- Date published:
1:44 pm, March 14th, 2016 - 110 comments
Categories: Andrew Little, Economy, economy, exports, farming, overseas investment, same old national - Tags: bailouts, dairy, investments, rivers
Up to 10% of NZ dairy farmers could go broke in the next few months. John Key is relaxed about that possibility, saying that the banks will show their usual generosity of spirit in hard times. No, really.
“What I’m getting more of is the sorts of reassurance noises from the banks that say in their view they can work through this issue”.
Further, we’ve got an absolute, airtight guarantee from the PM that the banks won’t foreclose on anyone.
“It’s not in their interest or the farmers’ interest to force everybody off the land. They are not going to do that.”
Well, I’m reassured! It’s not like the man is an inveterate liar, is it?
National’s Bill English has already written off those struggling farmers, saying that there won’t be a bailout. Fair enough too, goes the Tory logic. Bailouts are for the shareholding class, big banks and finance companies, not productive, hard working Kiwis. Perhaps Bill English reckons they should just go for a long last walk out to the back paddock and stop bothering successful urban based farmers like him?
Meanwhile, the adults are suggesting what is needed is an urgent summit of the players to work our way through this crisis collectively. James Shaw, Winston Peters and Andrew Little looked at the current situations and possible solutions on The Nation. It’s well worth watching.
Labour, in particular, wants Government, the banks, Fonterra and Federated Farmers in the same room to work out a solution. That would be a logical first step and actually not in the least bit inconsistent with the early days of the Key Government. It’s worth remembering that when National took over in 2008, the first thing they did was hold a series of regional workshops on the economy.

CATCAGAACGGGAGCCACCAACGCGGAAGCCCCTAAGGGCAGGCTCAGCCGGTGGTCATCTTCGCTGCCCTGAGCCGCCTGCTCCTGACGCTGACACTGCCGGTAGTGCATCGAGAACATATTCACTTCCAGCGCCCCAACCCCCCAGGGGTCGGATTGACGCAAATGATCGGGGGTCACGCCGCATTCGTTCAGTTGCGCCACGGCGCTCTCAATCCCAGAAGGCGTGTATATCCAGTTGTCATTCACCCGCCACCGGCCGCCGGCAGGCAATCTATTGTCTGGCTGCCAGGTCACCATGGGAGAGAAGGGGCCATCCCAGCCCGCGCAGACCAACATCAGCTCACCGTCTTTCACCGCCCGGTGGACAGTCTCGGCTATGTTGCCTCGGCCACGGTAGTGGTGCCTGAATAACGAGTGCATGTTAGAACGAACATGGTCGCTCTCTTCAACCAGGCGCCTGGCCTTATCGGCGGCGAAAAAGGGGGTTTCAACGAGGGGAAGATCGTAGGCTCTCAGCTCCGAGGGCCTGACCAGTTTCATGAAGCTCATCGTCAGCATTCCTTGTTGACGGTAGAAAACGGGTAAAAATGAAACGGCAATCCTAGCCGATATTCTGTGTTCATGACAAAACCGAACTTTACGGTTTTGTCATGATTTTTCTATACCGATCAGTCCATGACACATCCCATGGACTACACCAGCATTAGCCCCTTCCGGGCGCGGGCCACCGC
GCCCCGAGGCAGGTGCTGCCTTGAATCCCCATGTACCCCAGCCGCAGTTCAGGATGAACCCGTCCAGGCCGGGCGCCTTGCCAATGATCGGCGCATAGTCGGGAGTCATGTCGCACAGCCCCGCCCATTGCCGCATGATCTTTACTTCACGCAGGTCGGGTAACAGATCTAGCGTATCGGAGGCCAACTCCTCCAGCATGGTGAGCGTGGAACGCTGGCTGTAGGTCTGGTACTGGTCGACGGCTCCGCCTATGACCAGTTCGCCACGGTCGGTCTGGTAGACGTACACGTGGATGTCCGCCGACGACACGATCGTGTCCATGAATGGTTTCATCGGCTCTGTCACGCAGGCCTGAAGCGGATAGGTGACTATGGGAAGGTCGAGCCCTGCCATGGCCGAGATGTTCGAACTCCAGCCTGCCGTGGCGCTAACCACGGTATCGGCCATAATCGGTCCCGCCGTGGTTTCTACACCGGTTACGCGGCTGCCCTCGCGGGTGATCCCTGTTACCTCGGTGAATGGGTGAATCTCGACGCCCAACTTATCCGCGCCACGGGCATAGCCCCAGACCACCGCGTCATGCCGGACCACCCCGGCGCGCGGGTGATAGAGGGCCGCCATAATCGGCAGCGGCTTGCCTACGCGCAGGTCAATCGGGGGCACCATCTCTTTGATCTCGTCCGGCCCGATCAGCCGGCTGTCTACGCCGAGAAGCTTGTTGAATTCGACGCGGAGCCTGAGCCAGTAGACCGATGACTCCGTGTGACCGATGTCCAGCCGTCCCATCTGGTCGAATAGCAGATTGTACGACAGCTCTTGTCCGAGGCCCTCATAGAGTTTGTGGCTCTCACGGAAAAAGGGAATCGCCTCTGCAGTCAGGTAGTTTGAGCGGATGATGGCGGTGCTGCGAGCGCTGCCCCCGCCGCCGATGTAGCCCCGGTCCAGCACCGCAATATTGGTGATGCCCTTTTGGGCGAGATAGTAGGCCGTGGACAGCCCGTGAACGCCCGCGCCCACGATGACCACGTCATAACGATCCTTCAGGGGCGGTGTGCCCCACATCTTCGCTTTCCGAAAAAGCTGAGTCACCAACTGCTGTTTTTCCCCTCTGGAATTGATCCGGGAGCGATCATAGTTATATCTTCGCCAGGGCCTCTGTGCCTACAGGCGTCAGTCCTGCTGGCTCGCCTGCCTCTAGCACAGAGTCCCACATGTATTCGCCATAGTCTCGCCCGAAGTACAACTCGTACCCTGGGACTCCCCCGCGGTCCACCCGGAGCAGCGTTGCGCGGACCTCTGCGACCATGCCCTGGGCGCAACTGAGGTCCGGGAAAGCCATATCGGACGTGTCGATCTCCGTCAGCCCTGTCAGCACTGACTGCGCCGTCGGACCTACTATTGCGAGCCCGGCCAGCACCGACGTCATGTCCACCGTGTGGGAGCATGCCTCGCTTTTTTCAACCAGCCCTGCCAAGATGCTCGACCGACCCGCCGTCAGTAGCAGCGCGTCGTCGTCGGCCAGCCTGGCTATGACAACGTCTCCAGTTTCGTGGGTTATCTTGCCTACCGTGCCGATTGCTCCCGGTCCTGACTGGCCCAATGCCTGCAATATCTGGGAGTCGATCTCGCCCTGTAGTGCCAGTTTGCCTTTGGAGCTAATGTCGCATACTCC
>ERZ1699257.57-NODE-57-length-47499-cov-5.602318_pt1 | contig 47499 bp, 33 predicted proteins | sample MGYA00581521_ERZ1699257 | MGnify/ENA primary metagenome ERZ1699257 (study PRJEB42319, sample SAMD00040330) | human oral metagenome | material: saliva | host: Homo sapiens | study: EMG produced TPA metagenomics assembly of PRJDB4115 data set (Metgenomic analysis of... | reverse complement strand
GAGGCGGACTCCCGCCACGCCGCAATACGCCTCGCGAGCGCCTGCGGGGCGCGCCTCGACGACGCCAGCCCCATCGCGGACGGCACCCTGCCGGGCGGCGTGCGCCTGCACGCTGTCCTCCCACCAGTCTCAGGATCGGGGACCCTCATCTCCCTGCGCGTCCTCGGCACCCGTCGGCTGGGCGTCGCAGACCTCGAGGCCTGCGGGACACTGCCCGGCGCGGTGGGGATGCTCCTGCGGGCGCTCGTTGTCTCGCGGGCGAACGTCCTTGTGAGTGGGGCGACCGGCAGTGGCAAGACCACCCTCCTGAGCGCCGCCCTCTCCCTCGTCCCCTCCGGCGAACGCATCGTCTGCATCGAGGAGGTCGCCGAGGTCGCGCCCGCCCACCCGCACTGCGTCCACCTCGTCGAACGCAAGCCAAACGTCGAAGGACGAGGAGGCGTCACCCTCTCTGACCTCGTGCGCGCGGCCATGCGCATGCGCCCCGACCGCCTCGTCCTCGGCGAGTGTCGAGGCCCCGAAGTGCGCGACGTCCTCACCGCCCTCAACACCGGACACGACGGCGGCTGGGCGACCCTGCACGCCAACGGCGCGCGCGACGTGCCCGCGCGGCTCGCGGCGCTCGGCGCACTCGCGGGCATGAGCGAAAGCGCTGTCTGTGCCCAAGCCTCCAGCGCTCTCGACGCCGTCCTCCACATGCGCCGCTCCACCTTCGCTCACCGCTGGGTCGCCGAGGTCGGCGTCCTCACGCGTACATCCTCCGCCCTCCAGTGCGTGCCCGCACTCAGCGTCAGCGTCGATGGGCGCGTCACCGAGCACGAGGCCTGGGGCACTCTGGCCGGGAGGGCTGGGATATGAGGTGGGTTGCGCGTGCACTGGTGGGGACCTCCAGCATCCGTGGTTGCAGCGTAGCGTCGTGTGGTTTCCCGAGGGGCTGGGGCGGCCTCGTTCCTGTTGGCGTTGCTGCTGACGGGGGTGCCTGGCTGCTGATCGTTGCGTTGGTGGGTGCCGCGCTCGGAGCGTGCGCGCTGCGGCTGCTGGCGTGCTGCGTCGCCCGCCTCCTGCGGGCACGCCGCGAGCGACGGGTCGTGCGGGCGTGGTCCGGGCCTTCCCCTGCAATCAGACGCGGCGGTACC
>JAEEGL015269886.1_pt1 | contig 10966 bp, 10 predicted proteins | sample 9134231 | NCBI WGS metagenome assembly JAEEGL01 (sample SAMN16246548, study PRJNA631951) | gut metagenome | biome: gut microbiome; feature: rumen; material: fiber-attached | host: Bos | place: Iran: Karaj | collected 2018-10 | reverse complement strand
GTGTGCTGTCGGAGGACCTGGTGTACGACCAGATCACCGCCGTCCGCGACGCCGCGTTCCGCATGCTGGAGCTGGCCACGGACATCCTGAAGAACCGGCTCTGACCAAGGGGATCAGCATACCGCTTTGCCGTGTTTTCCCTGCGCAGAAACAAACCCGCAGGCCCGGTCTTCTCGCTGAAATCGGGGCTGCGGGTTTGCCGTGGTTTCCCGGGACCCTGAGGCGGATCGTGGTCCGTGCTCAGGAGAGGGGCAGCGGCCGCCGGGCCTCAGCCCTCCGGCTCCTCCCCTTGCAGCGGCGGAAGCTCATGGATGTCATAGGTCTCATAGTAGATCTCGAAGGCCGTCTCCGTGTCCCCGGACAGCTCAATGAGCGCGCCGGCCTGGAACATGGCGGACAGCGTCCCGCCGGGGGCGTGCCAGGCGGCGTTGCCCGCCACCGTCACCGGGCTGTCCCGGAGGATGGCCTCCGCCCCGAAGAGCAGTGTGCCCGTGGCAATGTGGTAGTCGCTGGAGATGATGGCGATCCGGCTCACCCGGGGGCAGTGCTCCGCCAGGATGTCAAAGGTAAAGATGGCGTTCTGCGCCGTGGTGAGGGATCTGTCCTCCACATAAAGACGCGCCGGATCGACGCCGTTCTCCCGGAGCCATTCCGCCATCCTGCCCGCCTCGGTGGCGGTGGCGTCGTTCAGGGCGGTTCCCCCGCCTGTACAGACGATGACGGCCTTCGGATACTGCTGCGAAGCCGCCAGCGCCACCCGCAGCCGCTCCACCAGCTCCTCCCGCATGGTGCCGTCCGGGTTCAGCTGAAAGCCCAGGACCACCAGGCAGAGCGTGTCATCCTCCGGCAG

That roadshow was designed to show the new Government as active, involved, solution based. Nowadays … meh.
Third term arrogance, anyone?
It’s clear that the NACT Government didn’t see this crisis coming. Their reluctance to help is more embarrassment than orthodox neo-lib economic thinking. They certainly don’t mind tinkering when it suits them. But nowadays? It’s another sign of their entropy and decay as a government. They’re tired, short of ideas and hopefully sleepwalking to defeat in 2 years. If they last that long.
In contrast, Andrew Little wants the banks knocked into line, pronto. The likely next PM says the banks need to be “stiff-armed and told we’re not going to see, wholesale, farmers pushed off the land.”
It’s great to see some righteous anger from the Labour leader!
After all, the ten percent of farmers who are on the brink of bankruptcy now are likely to be smaller holdings, family farms for the most part. You know, the rural voters National used to be able to rely on before Key hatched his mad scheme to piss on the NZ flag.
This isn’t just great politics from Labour. While it will go down well in the provinces that at least one political party is in touch with their needs, it is a genuine crisis that needs swift attention. The dairy industry is a significant component of our economy and if we let the smaller players go to the wall, all that will be left will be corporate farmers. Again, just as in the Auckland housing market, our ‘open borders to foreign speculators’ policy is going to hamstring us for generations to come.
Laughably, John Key claims that one solution to the crisis in dairy is the TPPA. He couldn’t be more wrong if he was, well, lying. His other solution, irrigation, is equally wet.
The dairy industry isn’t going away. And it must pay its own way, including cleaning up the mess it makes. But if we want our farms owned by Kiwis, worked by Kiwis and run in the interest of Kiwis, then now is the time to act.
One thing is for sure, foreign dairy farm owners don’t give a fig about whether or not we can still swim in our rivers. It’s locally based dairy farmers who are finally getting behind the clean rivers accord. If we lose ten percent of our Kiwi dairy farmers, we lose an opportunity to move toward a genuinely 100% clean and green future.
For the sake of our economic and environmental future, we need a dairy industry that is actively supported and guided by our government. A dairy industry summit would be a sign of leadership, big picture thinking and commitment to the future.
But perhaps John Key looks at a dying dairy farm, wistfully smiles and just sees a potential golf course.